The Vikas Dubey episode beginning with the massacre of eight cops including a DSP and his subsequent killing in an “encounter” unashamedly points to a politician-police-criminal nexus. It also once again lays focus on the need for urgent reforms so that only rule of law prevails and not lawlessness or rule by force.
The “encounter” and killing of five accomplishes during the one week, leaves many questions unanswered. His interrogation and disclosures could have opened the lid off the big fish that was patronizing him. With him gone, the questions will remain in public domain.
A chartered plane was sent to MP but why was the gangster being brought by a vehicle? Why was the gangster shifted to a different vehicle minutes before the said encounter and entire traffic including media vehicles stopped at a check post?
He was last seen in a Tata Safari, but tried to flee from a Mahindra utility vehicle? Who were all those patronizing the gangster? He did not resist arrest in Ujjain, why would he risk fleeing police custody? He had chased a BJP minister, Santosh Shukla inside the Shivli Police Station in Kanpur rural and shot him dead in broad daylight.
He was named in the FIR, surrendered after six months and was acquitted later as the gunner, shadow and personal staff of the minister gave statements in his favour. During the “encounter”, he was hit by three bullets in the chest and one in the arm, suggesting that he was shot from the front and not back while fleeing.
There appear many gaping holes in this story. He was involved in over 60 cases and yet roamed free, managed travel across state borders at a time of Covid-19 when movements were restricted. He was a gangster and deserved to be taken to task as per the rule of law.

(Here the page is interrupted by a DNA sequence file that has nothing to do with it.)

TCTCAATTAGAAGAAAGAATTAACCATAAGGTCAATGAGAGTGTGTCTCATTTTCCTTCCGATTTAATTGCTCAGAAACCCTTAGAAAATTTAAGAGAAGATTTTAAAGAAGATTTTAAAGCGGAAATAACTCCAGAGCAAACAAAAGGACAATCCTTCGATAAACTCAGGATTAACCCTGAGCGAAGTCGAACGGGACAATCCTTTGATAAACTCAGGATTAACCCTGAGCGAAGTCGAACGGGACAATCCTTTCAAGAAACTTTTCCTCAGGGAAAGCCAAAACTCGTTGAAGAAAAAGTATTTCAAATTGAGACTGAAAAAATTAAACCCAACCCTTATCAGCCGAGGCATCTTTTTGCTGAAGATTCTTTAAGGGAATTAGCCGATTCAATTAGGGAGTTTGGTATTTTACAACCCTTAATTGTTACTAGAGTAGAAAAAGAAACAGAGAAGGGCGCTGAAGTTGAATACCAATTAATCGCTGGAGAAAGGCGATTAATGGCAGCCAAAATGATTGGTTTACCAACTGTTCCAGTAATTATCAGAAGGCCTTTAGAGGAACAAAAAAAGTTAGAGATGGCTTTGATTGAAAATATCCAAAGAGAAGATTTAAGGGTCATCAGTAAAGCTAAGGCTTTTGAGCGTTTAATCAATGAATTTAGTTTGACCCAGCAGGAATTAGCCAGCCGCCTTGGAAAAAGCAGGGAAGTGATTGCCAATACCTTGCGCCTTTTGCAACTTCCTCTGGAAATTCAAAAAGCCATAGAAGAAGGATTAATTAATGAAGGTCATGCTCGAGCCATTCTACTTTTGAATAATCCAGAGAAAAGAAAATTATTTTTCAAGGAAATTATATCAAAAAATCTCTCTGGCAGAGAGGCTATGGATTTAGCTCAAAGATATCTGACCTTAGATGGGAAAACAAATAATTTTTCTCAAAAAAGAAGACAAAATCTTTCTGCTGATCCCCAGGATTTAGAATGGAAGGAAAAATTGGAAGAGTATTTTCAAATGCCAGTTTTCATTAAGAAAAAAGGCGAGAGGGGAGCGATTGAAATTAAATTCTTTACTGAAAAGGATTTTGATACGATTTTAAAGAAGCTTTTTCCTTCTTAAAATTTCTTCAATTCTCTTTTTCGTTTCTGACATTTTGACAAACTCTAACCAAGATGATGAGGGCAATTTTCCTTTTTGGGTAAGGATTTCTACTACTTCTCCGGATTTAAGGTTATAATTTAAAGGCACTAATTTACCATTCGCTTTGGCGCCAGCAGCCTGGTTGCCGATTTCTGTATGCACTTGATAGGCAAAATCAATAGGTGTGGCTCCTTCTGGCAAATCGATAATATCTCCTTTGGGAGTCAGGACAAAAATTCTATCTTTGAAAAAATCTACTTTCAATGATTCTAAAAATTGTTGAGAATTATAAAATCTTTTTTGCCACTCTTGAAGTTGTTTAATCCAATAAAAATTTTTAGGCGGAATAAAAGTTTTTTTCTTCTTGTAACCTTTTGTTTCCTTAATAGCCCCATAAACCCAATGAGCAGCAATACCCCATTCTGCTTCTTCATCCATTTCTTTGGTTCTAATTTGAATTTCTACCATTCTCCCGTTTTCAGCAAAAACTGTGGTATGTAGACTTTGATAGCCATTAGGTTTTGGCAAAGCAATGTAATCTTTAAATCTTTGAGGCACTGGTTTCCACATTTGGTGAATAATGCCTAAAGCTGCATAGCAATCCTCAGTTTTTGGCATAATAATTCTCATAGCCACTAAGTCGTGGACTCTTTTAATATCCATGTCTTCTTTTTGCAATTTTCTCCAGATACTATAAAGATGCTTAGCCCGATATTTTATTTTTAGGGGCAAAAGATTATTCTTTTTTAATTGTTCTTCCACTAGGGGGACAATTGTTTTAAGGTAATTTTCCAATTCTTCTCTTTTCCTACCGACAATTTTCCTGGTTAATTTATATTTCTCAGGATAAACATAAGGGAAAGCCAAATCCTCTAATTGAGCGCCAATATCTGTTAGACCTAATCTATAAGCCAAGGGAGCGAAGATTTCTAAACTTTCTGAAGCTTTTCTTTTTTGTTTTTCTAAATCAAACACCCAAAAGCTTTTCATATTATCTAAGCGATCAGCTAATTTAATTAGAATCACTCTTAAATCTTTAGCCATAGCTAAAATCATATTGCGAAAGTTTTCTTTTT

There is a system in place but it seems, police have their own standard operating system. Just a day before the “encounter”, a petition was filed in the Supreme Court seeking directions to the government and the police to safeguard his life and ensure that he is not killed by the cops. The killing is reminiscent of the shooting of four accused in the Hyderabad gang rape case of a veterinary doctor last year. All the four accused were killed as they had “snatched” weapons from cops and opened fire. Police were showered with rose petals and crowds took to the streets, cheering the men’s deaths, saying “swift justice” had been meted out. These kind of deaths — dubbed “encounters” — where police claim suspects were killed trying to resist arrest or while escaping from custody, are apparently part of a well-worn script trotted out by authorities.
Human rights campaigners in India have been warning of a deepening culture of impunity as police take the law into their own hands. In the case of Vikas Dubey’s extrajudicial killing, the The Opposition too is training guns on the government while there are questions galore in the public mind. The least the government can do now is to order an independent probe for the sake of its own credibility.